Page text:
Dr. & Mrs. Kornfeld 4-16-1973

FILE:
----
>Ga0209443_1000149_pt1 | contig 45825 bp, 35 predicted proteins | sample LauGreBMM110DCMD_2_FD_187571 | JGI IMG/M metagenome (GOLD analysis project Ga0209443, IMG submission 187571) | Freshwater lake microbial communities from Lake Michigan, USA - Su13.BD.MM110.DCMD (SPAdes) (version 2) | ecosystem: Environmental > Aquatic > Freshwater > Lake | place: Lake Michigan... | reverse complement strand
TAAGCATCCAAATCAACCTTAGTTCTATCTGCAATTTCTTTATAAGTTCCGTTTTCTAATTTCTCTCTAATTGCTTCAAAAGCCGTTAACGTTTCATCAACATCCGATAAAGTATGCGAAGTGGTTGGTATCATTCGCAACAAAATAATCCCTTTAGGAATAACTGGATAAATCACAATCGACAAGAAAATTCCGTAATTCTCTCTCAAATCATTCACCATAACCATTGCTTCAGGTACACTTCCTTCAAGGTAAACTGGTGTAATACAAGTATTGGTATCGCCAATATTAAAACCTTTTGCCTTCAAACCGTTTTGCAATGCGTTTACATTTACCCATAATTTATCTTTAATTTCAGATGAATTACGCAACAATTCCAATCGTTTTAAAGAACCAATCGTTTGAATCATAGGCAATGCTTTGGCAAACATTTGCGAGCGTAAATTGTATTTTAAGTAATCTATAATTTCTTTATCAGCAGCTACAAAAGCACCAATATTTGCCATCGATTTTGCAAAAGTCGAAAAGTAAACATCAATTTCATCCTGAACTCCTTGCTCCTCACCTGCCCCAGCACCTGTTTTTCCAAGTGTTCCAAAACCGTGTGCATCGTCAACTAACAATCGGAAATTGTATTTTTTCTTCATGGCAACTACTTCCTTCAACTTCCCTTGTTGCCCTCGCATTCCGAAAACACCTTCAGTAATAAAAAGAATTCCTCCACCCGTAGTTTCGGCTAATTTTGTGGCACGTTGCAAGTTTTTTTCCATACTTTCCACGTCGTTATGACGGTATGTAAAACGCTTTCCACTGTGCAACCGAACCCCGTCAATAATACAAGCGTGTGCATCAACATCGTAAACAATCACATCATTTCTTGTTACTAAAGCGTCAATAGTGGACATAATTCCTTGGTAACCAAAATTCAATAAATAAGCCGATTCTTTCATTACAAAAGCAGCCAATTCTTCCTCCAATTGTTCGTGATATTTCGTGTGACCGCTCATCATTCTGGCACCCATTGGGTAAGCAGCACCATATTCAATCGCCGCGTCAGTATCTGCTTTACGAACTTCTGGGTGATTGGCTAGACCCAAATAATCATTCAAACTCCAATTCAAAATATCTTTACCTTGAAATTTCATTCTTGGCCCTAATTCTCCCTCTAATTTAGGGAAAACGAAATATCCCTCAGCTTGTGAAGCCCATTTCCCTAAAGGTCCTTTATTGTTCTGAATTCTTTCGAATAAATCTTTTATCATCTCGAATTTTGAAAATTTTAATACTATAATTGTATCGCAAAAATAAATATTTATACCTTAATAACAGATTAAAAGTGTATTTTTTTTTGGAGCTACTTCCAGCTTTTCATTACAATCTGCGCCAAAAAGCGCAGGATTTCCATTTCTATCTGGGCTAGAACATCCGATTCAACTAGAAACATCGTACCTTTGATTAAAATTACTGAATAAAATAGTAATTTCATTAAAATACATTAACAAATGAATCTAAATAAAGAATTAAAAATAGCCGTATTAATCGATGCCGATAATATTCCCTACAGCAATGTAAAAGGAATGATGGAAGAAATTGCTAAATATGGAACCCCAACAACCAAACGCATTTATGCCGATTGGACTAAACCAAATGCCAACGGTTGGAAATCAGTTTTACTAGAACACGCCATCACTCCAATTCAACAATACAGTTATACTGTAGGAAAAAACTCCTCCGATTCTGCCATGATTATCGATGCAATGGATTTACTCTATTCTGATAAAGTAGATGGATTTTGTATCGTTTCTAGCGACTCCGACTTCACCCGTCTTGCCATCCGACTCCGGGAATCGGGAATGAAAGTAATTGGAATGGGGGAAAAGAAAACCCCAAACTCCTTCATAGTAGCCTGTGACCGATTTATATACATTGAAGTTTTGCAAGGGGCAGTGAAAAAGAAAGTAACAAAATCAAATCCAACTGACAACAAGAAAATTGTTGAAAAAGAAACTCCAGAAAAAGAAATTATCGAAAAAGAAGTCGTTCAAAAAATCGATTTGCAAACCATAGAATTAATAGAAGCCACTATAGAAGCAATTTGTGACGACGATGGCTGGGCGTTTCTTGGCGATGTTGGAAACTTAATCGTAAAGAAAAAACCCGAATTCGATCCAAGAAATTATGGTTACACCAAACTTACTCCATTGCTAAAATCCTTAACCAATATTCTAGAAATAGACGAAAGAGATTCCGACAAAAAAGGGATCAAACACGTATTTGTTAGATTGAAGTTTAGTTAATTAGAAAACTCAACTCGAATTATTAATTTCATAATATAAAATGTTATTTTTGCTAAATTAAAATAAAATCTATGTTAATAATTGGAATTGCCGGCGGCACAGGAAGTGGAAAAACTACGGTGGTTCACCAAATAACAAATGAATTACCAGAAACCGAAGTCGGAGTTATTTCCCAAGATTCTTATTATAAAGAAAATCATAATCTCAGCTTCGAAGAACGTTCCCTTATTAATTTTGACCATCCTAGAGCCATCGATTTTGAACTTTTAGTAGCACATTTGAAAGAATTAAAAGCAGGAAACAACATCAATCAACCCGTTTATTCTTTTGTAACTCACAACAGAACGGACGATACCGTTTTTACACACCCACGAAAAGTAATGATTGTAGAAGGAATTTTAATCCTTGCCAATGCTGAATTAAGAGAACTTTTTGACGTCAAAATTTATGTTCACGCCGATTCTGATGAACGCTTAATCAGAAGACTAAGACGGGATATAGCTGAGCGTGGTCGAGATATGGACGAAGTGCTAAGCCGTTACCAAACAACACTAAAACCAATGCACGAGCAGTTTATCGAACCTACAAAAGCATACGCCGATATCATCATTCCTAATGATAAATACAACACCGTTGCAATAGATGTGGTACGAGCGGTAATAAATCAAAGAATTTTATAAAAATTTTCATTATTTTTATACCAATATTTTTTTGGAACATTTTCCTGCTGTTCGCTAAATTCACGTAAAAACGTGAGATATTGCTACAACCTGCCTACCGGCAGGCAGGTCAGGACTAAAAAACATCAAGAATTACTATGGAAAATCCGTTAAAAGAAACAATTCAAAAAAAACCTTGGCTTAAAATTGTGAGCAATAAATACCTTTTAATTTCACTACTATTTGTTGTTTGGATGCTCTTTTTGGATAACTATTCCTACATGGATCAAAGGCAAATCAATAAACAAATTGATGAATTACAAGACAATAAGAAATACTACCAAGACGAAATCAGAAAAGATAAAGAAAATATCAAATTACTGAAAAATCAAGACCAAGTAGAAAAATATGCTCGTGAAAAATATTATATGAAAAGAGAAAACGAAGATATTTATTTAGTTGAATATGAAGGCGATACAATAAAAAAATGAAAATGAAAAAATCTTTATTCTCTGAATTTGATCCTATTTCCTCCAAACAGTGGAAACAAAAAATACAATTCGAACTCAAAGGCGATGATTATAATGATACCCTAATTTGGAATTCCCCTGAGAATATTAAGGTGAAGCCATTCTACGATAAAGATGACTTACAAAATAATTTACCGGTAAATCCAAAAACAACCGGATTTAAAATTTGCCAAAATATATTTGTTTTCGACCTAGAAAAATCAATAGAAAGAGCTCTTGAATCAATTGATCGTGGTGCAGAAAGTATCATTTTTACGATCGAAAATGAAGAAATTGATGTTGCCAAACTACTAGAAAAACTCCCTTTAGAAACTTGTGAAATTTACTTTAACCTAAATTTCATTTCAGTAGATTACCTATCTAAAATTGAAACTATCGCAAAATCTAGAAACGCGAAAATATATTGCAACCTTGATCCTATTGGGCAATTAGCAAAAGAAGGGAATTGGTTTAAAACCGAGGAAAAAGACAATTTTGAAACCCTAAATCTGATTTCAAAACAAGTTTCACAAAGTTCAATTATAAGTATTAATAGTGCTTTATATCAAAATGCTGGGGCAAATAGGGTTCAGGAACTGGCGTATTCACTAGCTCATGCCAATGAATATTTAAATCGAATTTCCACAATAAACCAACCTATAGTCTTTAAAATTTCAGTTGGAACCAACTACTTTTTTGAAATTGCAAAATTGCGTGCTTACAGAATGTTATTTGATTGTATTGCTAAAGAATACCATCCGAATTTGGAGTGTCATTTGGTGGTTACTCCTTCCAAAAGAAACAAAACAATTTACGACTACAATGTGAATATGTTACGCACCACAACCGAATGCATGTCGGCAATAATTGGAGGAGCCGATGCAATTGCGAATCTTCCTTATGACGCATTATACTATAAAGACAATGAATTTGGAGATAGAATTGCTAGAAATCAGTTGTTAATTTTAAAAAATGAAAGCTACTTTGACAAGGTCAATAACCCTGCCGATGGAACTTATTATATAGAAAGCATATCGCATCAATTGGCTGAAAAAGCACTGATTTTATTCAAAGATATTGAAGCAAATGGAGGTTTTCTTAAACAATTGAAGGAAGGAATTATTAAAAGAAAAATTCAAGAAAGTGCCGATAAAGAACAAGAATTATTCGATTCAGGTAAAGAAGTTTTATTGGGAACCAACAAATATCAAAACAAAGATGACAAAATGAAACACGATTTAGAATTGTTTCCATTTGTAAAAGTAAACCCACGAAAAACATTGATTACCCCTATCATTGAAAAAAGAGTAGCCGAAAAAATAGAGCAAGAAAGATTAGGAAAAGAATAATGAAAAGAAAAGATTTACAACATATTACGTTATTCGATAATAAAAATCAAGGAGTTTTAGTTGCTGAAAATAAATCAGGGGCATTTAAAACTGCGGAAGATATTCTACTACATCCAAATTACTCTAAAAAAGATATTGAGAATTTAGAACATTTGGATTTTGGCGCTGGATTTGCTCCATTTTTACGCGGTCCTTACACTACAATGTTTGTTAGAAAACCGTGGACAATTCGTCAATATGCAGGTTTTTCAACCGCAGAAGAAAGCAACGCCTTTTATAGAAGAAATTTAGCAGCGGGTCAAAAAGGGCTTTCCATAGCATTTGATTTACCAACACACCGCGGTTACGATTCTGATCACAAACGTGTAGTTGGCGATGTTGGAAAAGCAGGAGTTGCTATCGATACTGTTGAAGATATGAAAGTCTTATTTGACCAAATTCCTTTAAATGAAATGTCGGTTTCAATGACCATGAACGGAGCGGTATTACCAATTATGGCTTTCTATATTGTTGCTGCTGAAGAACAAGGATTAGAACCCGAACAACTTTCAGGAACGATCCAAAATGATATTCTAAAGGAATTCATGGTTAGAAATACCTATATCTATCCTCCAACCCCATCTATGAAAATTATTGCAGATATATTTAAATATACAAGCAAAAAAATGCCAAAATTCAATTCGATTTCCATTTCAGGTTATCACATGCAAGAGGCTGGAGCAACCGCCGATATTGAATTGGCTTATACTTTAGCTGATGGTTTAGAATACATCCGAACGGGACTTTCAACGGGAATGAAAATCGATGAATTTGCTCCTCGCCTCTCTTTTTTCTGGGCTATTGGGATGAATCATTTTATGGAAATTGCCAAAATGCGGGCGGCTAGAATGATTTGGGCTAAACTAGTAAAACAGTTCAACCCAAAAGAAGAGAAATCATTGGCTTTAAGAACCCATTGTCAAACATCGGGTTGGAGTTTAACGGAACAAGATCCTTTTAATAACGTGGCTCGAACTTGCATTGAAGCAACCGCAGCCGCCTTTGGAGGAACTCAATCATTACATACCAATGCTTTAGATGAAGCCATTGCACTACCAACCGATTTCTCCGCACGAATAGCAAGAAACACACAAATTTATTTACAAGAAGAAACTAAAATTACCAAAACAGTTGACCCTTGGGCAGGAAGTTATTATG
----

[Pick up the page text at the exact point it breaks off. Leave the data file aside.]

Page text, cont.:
Tradition Is Family By LIZ WALPOLE . There are innumerable editions of the Haggadah. Some are simple paper-bound paper-bound paper-bound texts, others are richly illustrated with detailed explanations. explanations. All tell the story of the ' exodus of the Hebrews from Egypt which will be celebrated during the eight days of Passover beginning today. The Haggadah recounts the story of the Seder or Passover "feast which is held on the first night of Passover. It contains the prescribed ritual to be observed during the meal and explains the meaning of the symbolic food and drink consumed. In it are the four questions asked by the youngest person present as to why the ritual is performed. The answer, as set down in the Haggadah, is contained in the story of the exodus and its importance to the lives of all Jews. In it also are psalms and commentaries about the exodus story that are recounted at certain intervals during the Seder meal. Passover is "very much a family" festival, said Dr. Seymour A. Kornfeld of 960 Graylea Circle. Each family has particular songs, commentaries commentaries and stories which they like to use each year during the Seder meal. In anticipation of the festival this year, Dr. Kornfield compiled a "family Haggadah" containing some of the particular commentaries and songs used at the Kornfeld Seder table over the years. With their four children now grown and away from home, Dr. Kornfeld felt it was important important that they and other relatives and friends who have celebtraed Passover with them have a written copy of the things traditionally used at their family Seder. It was, in fact, the Kornfeld's youngest son, Nathan, a student at George Washington University, who originally ' suggested that some of the things used in the family Seder be written down. , Favorite songs, such as the one first . used when Mrs. Kornfeld's uncle celebrated Passover with them, are included included in the family Haggadah. There are Dr. Kornfeld's paraphrases of commentaries contained in other editions of the Haggadah. - Dr. Kornfeld also has posed his own questions about the modern-day modern-day modern-day meaning of the Passover celebration. A person can listen to the explanations given for the awm'V - - - -; -; v iX V' ' - h T - ''J f "- "- r v i. I'" '? -t -t - V 3; ; ii ; ot ,fifl r Dr. and Mrs. Seymour A. Kornfeld examine some of the many editions of the Haggadah as he holds a copy of the loose-leaf loose-leaf loose-leaf family Haggadah he recently compiled. symbolic foods of the Seder and to the traditional questions posed by the children and take them at face value, or he can dig deeper and learn from them, said Dr. Kornfeld. Passover, which celebrates the freedom of the Hebrew from slavery in Egypt, is a time for studying freedom, he said. "It is not just a time for a big meal and a festival for children." To encourage study and thought, Dr. Kornfeld made his Haggadah in loose-leaf loose-leaf loose-leaf form. In this way those who received Affair copies can personalize them by adding their own interpretations, interpretations, songs and art work. "I tried to make it topical, to keep it up to date," he said. In doing sd he hopes to encourage encourage his children to learn more about the meaning of the Seder for today's world.